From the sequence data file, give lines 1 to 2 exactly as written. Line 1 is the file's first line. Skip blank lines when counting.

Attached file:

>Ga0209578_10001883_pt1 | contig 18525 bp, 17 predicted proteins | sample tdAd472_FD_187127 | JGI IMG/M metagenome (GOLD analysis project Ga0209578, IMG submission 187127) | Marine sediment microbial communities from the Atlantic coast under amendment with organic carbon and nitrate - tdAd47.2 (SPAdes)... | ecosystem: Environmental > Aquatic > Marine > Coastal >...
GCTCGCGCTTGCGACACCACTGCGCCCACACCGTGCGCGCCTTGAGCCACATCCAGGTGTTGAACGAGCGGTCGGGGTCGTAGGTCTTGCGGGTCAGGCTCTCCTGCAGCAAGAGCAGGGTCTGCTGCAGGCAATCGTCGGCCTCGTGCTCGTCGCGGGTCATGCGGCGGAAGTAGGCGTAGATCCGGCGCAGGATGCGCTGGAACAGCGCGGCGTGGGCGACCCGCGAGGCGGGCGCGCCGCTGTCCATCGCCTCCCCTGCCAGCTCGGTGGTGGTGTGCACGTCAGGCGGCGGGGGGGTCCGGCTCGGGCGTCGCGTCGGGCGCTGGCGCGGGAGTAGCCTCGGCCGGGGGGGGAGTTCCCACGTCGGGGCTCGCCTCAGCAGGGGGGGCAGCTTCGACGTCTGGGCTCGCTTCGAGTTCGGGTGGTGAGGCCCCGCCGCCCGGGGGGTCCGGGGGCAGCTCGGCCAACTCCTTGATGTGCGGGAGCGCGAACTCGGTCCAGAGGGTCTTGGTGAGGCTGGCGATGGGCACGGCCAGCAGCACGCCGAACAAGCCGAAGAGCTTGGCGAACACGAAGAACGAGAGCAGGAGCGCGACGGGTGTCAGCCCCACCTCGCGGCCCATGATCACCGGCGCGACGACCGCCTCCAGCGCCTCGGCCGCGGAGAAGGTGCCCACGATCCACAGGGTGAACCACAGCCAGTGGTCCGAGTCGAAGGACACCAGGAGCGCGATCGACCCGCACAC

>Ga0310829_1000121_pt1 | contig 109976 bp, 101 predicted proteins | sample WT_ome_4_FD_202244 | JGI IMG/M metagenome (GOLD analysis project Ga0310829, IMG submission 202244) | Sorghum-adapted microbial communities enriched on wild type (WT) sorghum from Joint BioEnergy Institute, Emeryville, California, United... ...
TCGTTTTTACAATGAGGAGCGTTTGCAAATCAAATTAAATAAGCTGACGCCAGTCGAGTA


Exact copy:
>Ga0209578_10001883_pt1 | contig 18525 bp, 17 predicted proteins | sample tdAd472_FD_187127 | JGI IMG/M metagenome (GOLD analysis project Ga0209578, IMG submission 187127) | Marine sediment microbial communities from the Atlantic coast under amendment with organic carbon and nitrate - tdAd47.2 (SPAdes)... | ecosystem: Environmental > Aquatic > Marine > Coastal >...
GCTCGCGCTTGCGACACCACTGCGCCCACACCGTGCGCGCCTTGAGCCACATCCAGGTGTTGAACGAGCGGTCGGGGTCGTAGGTCTTGCGGGTCAGGCTCTCCTGCAGCAAGAGCAGGGTCTGCTGCAGGCAATCGTCGGCCTCGTGCTCGTCGCGGGTCATGCGGCGGAAGTAGGCGTAGATCCGGCGCAGGATGCGCTGGAACAGCGCGGCGTGGGCGACCCGCGAGGCGGGCGCGCCGCTGTCCATCGCCTCCCCTGCCAGCTCGGTGGTGGTGTGCACGTCAGGCGGCGGGGGGGTCCGGCTCGGGCGTCGCGTCGGGCGCTGGCGCGGGAGTAGCCTCGGCCGGGGGGGGAGTTCCCACGTCGGGGCTCGCCTCAGCAGGGGGGGCAGCTTCGACGTCTGGGCTCGCTTCGAGTTCGGGTGGTGAGGCCCCGCCGCCCGGGGGGTCCGGGGGCAGCTCGGCCAACTCCTTGATGTGCGGGAGCGCGAACTCGGTCCAGAGGGTCTTGGTGAGGCTGGCGATGGGCACGGCCAGCAGCACGCCGAACAAGCCGAAGAGCTTGGCGAACACGAAGAACGAGAGCAGGAGCGCGACGGGTGTCAGCCCCACCTCGCGGCCCATGATCACCGGCGCGACGACCGCCTCCAGCGCCTCGGCCGCGGAGAAGGTGCCCACGATCCACAGGGTGAACCACAGCCAGTGGTCCGAGTCGAAGGACACCAGGAGCGCGATCGACCCGCACAC